The food was amazing and continued to be for the whole trip – we were definitely spoilt! I was used to eating cold baked beans out of a tin, not having amazing soup and a plate of rice, beef stew and veg, along with “Happy Hour” which consisted of several cups of tea and cheese crackers and jam. Early nights on all three evenings was a necessity as we were all so tired.IMG_2327IMG_2336IMG_2344IMG_2352IMG_2358IMG_2394IMG_2395The second day was much more of a challenge – the morning was all about climbing. Went up 1000m to 4200m and reached Dead Woman’s Pass in under 5 hours. It was such an achievement – a hard one both physically and mentally. The altitude affects the lung capacity more than you may think although the recovery is a quick one. I also had a couple of odd dreams too. The rain came down when we started the descent so it was poncho time! It made the steep steps quite slippery. We had to keep ourselves motivated and the reward at the end was great. I thought I’d be a lot worse and find it harder than I did. The spin classes have clearly paid off! IMG_2369IMG_2372IMG_2375IMG_2376IMG_2379IMG_2383IMG_2390Day 3 was another early start – this was going to be the longest day (16km) and mostly downhill which isn’t easy sometimes – down 1000m to 2500m. My quads were starting to feel the burn on this day. I didn’t use walking poles on the second day so relied entirely on leg power. We started uphill which was ok but I was definitely slower – tiredness was beginning to sink in. The group tended to separate a bit depending on the different paces, but we all met again at various points. Going down was a huge challenge – I slipped over a few times down the wet steps and near some steep cliff drops which was frightening. Now have 2 elegant bruises on both bum cheeks. I ended up getting frustrated with myself that I kept on slipping over or coming close to it so got a bit emotional. But as the day went on, I grew in confidence and was fine by the end of the day – it takes a while to adjust to focus on where you put your feet. Everyone else was feeling the fatigue too.IMG_2411IMG_2420IMG_2421IMG_2425IMG_2437IMG_2438IMG_2447IMG_2451The final day – we were woken up at 03:30 to get through the final checkpoint as early as possible. This meant waiting in a line at the checkpoint for an hour in the dark. But it would be worth it. The views along the way were incredible. You were never tired of the scenery around you – 360 degrees of mountains, waterfalls, luscious grass – almost jungle like in parts. The walking on the last day was great in comparison. Easy up and down with some narrow parts. We finally reached the Sun Gate and had the most incredible view of Machu Picchu as the clouds cleared and the sun was rising. Another 45 mins on our feet and we made it! It was hard to take it all in. Of course, we were all shattered by this point and had to contend with a huge amount of tourists. Walking around the site made me realise how massive it is in comparison to other Inca ruins we had visited along the way. We explored the major temples and wandered around.The sun was fairly fierce and it was so early in the morning.IMG_2483IMG_2488IMG_2498IMG_2528IMG_2535IMG_2539IMG_2545IMG_2548IMG_2549IMG_2557IMG_2561_Copy(1)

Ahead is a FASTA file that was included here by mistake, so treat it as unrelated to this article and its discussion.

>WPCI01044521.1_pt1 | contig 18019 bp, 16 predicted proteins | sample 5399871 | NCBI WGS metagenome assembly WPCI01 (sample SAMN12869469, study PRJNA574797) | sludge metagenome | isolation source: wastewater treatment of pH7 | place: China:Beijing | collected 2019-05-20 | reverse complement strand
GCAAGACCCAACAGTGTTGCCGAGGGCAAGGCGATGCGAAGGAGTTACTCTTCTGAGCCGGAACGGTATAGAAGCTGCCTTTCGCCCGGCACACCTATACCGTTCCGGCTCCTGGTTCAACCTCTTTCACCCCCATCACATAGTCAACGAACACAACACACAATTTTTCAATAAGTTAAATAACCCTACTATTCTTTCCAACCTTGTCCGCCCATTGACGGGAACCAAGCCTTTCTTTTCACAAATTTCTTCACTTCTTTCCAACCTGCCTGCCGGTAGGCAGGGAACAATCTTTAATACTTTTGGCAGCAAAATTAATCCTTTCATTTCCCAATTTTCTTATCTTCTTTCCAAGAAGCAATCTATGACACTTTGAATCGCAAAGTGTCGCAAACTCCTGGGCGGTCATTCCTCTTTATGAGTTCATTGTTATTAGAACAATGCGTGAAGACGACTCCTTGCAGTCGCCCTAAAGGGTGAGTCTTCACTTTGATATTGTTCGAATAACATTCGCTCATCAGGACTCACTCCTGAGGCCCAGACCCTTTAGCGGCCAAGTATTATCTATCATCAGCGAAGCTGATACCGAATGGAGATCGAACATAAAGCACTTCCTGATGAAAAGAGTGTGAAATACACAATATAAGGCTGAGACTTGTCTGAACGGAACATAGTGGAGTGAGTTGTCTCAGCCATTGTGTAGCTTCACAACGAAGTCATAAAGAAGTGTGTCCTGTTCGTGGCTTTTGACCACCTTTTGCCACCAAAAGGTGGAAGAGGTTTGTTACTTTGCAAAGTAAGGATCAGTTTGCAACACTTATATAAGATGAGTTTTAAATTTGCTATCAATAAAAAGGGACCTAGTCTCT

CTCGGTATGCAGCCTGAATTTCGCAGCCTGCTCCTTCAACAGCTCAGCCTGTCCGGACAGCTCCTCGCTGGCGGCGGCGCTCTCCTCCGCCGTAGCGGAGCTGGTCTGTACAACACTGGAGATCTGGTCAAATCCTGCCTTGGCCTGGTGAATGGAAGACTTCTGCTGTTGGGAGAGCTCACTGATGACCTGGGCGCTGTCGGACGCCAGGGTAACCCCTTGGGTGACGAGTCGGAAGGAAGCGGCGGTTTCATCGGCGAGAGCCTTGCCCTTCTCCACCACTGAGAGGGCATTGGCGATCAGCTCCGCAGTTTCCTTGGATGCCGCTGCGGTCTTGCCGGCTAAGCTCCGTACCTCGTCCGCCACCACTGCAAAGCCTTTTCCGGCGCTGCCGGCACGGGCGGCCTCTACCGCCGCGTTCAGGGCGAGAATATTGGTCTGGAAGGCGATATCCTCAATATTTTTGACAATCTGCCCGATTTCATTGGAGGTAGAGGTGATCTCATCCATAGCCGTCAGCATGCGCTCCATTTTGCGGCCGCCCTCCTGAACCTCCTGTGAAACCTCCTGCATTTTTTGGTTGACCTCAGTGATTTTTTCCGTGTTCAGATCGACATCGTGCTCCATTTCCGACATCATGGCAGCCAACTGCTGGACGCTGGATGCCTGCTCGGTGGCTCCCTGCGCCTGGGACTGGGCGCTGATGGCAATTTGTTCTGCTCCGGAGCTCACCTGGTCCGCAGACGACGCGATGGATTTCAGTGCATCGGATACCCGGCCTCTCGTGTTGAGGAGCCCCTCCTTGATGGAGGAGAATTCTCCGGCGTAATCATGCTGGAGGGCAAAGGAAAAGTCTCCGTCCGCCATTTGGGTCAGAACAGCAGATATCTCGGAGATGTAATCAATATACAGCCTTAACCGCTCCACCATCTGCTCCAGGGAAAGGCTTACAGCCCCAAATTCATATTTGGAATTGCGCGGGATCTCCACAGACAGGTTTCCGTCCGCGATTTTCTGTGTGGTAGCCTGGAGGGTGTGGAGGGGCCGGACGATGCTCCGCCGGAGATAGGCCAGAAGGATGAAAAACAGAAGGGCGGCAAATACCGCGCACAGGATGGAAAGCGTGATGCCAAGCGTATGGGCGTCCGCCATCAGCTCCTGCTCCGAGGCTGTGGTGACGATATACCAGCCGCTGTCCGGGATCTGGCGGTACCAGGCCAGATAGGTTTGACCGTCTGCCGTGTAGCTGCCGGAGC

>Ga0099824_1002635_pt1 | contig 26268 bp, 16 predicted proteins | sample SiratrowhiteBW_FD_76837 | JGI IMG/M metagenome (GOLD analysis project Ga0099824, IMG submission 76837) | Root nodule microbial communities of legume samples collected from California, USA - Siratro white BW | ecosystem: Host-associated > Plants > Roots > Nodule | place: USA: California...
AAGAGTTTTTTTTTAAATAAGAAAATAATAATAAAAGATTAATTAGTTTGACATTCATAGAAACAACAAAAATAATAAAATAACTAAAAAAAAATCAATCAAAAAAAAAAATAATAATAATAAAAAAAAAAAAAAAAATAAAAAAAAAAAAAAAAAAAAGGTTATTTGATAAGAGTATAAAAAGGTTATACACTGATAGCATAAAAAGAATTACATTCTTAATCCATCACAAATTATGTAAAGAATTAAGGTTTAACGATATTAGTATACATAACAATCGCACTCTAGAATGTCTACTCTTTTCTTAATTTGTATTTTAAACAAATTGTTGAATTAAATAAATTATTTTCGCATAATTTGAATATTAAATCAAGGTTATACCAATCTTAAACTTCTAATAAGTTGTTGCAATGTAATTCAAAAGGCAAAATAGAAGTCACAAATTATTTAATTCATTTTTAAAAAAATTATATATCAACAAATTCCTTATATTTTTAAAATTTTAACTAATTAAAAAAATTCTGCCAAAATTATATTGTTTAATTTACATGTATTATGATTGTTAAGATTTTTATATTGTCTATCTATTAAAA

Things I have learned to love and appreciate: